Mining Feature: MSHA Media Event Highlights Mine Rescue Capabilities

Friday, January 6, 2017

NIOSH Technologies Among Offerings

Gemini-Scout Mine Rescue Vehicle

Gemini-Scout Mine Rescue Vehicle (click photo for larger image)

Sarcos Snake Robot

Sarcos Snake Robot (click photo for larger image)

Outgoing Assistant Secretary of Labor for Mine Safety and Health (MSHA), Joseph A. Main, and MSHA staff showcased the many improvements to mine rescue tools and technologies the agency has deployed at a media event Jan. 5, 2017, held at MSHA's Pittsburgh campus, which is shared with NIOSH's Pittsburgh Mining Research Division and National Personal Protective Technology Laboratory.

Acknowledging the many advances in mine rescue and the historic low number of 25 U.S. mining deaths during 2016, Main cautioned those gathered at the event to stay vigilant and continue to strive for the day when mining fatalities are rare or even nonexistent.

"We cannot be lulled into believing that the era of mine disasters and emergencies is over," he said. "We have more work to do."

Prominently displayed at the event were two NIOSH-funded rescue robots: the Gemini-Scout Mine Rescue Vehicle, a track-mounted, nimble, and responsive motorized machine loaded with multiple cameras, gas sensors, and two-way voice communication; and the Sarcos Snake Robot, a fully articulating, tandem-track robot fitted with sensors, cameras, and two-way voice communication that is capable of being lowered into a mine via a 4-inch diameter borehole on the surface.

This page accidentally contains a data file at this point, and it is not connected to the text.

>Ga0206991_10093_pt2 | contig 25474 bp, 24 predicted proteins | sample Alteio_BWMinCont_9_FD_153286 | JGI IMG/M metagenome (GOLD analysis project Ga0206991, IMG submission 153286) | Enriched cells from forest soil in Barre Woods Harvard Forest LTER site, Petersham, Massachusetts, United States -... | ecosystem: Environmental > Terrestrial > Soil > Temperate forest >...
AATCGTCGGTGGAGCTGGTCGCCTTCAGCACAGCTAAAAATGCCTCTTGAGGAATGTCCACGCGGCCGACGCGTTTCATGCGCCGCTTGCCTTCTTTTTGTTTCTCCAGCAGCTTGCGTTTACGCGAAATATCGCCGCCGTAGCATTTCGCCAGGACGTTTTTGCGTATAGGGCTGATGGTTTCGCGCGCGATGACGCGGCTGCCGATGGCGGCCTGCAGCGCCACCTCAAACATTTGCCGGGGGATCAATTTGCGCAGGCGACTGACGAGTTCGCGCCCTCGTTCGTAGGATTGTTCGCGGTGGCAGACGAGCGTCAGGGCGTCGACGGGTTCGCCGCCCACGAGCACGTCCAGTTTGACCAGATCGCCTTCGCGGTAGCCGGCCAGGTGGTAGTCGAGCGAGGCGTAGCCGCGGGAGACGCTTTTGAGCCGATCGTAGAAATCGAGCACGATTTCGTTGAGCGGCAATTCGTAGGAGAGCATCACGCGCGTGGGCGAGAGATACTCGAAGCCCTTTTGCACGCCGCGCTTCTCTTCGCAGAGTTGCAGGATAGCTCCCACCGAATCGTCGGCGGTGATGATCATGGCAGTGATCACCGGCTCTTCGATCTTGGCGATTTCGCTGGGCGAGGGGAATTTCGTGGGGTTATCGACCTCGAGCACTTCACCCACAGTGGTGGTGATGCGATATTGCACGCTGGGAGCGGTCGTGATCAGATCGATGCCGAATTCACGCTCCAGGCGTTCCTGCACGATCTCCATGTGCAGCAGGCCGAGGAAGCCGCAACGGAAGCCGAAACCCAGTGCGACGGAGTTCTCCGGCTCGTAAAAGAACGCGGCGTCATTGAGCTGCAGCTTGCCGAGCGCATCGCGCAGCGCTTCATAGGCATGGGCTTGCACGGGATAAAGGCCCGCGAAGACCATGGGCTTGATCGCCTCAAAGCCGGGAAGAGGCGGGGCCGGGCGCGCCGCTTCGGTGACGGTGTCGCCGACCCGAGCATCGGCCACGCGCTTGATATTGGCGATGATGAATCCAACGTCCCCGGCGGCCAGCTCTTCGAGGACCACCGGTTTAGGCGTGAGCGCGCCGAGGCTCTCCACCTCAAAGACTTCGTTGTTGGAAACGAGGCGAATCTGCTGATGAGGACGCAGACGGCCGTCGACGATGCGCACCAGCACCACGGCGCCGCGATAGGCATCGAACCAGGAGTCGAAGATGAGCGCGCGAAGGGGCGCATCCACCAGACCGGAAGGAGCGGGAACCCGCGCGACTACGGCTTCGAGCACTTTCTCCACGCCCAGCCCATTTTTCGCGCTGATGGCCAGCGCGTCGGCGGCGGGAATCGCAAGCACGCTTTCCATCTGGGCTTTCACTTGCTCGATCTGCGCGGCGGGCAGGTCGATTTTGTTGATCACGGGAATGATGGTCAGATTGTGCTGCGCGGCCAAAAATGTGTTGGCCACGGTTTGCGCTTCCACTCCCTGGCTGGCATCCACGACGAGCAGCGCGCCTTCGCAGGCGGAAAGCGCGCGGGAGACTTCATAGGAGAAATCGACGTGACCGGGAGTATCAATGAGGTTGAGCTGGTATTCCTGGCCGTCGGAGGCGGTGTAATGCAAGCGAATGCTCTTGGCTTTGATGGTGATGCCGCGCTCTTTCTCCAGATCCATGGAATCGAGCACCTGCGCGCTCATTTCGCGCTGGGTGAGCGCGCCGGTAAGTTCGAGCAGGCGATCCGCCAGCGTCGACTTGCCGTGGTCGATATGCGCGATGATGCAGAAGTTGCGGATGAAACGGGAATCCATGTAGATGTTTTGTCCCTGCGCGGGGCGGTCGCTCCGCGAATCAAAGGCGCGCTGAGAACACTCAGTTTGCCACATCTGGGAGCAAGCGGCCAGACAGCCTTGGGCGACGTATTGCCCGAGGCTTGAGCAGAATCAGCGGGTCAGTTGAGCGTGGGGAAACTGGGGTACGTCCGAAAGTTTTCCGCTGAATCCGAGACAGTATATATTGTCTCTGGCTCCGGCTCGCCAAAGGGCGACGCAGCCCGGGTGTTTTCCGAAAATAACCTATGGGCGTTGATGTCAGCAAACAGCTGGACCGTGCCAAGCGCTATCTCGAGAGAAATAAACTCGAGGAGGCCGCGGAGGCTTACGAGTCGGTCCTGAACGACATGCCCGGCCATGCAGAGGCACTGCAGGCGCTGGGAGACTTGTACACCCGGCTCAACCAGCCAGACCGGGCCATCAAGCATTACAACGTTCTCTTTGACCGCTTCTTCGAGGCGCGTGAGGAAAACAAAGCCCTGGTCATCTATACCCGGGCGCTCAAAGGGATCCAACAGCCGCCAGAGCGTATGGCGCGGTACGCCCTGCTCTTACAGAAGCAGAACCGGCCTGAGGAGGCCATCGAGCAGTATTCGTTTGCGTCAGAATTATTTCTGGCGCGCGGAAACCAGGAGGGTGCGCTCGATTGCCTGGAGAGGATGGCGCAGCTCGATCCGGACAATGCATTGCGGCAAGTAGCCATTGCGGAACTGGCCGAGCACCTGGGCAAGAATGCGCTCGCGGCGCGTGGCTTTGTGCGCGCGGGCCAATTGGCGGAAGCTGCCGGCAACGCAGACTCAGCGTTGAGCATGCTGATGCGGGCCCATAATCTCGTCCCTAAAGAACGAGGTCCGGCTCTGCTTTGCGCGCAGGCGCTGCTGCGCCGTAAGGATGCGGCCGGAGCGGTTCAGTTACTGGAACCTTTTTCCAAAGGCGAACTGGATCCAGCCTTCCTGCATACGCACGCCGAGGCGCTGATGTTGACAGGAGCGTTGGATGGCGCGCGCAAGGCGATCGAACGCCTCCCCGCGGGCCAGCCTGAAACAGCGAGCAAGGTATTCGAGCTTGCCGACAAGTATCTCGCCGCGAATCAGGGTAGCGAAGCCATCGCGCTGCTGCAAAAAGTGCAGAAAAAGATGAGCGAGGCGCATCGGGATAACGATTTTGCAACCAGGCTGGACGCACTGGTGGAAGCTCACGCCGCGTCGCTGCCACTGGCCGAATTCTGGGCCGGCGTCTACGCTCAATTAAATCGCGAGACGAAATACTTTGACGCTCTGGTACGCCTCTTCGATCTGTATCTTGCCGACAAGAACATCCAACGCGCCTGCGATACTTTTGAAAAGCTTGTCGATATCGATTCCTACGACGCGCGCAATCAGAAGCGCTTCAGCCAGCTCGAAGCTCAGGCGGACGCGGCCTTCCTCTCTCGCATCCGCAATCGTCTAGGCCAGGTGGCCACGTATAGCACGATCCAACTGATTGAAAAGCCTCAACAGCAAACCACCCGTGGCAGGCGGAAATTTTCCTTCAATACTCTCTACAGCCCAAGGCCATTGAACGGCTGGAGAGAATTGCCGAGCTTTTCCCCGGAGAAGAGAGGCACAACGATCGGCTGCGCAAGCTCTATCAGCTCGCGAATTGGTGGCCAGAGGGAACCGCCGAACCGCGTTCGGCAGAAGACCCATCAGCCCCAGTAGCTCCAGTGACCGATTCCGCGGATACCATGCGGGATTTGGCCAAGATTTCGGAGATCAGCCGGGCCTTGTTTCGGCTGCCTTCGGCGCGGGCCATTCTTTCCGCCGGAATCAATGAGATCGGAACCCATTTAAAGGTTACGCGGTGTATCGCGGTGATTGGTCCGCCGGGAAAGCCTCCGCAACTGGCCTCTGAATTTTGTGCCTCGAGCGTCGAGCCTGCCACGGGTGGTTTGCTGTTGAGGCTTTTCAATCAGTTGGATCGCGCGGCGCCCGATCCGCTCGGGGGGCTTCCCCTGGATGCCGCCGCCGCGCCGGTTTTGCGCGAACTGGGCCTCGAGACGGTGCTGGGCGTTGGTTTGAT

The robots are meant to be used in the event of a mine disaster when it may be unsafe to send in human rescuers. Information from the robots’ sensors can also be used to signal when humans can safely enter the mine. These purpose-built, highly complex robots are currently the property of NIOSH, but will soon be transferred to MSHA.

NIOSH conducts extensive research into disaster prevention, survival, and response. Results of this research include strategies to prevent explosions, systems to prevent rock falls and cave-ins, a computer program that helps design stable mine structures, monitors that precisely measure combustible dusts and gases, training to assist decision-making in emergency situations, best practice guides on using refuge alternatives, and dozens more ways to monitor, measure, and gauge the safety of underground mining.

Page last reviewed: December 18, 2017
Page last updated: January 11, 2017